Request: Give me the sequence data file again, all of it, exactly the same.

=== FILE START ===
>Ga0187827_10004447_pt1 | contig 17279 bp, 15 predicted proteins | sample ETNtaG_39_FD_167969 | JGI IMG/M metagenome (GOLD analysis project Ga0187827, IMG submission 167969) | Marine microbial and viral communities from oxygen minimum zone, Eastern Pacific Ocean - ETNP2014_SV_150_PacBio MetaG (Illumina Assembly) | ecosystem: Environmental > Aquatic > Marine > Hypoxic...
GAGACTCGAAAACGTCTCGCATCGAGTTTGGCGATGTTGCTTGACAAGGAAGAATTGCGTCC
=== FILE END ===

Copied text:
>Ga0187827_10004447_pt1 | contig 17279 bp, 15 predicted proteins | sample ETNtaG_39_FD_167969 | JGI IMG/M metagenome (GOLD analysis project Ga0187827, IMG submission 167969) | Marine microbial and viral communities from oxygen minimum zone, Eastern Pacific Ocean - ETNP2014_SV_150_PacBio MetaG (Illumina Assembly) | ecosystem: Environmental > Aquatic > Marine > Hypoxic...
GAGACTCGAAAACGTCTCGCATCGAGTTTGGCGATGTTGCTTGACAAGGAAGAATTGCGTCC